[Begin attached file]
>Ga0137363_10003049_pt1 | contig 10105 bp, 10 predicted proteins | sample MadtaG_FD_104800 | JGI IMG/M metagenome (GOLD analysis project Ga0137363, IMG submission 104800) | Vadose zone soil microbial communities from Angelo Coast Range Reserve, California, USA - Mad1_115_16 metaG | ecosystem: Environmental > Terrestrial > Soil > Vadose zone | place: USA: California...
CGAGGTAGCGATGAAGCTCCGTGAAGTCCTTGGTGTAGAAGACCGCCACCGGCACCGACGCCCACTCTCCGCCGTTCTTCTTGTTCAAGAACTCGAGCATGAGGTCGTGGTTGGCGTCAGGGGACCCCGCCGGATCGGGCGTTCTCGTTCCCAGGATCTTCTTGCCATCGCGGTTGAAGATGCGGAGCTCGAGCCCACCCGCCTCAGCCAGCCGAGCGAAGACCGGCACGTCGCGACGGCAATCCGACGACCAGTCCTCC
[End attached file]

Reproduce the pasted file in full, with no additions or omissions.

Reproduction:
>Ga0137363_10003049_pt1 | contig 10105 bp, 10 predicted proteins | sample MadtaG_FD_104800 | JGI IMG/M metagenome (GOLD analysis project Ga0137363, IMG submission 104800) | Vadose zone soil microbial communities from Angelo Coast Range Reserve, California, USA - Mad1_115_16 metaG | ecosystem: Environmental > Terrestrial > Soil > Vadose zone | place: USA: California...
CGAGGTAGCGATGAAGCTCCGTGAAGTCCTTGGTGTAGAAGACCGCCACCGGCACCGACGCCCACTCTCCGCCGTTCTTCTTGTTCAAGAACTCGAGCATGAGGTCGTGGTTGGCGTCAGGGGACCCCGCCGGATCGGGCGTTCTCGTTCCCAGGATCTTCTTGCCATCGCGGTTGAAGATGCGGAGCTCGAGCCCACCCGCCTCAGCCAGCCGAGCGAAGACCGGCACGTCGCGACGGCAATCCGACGACCAGTCCTCC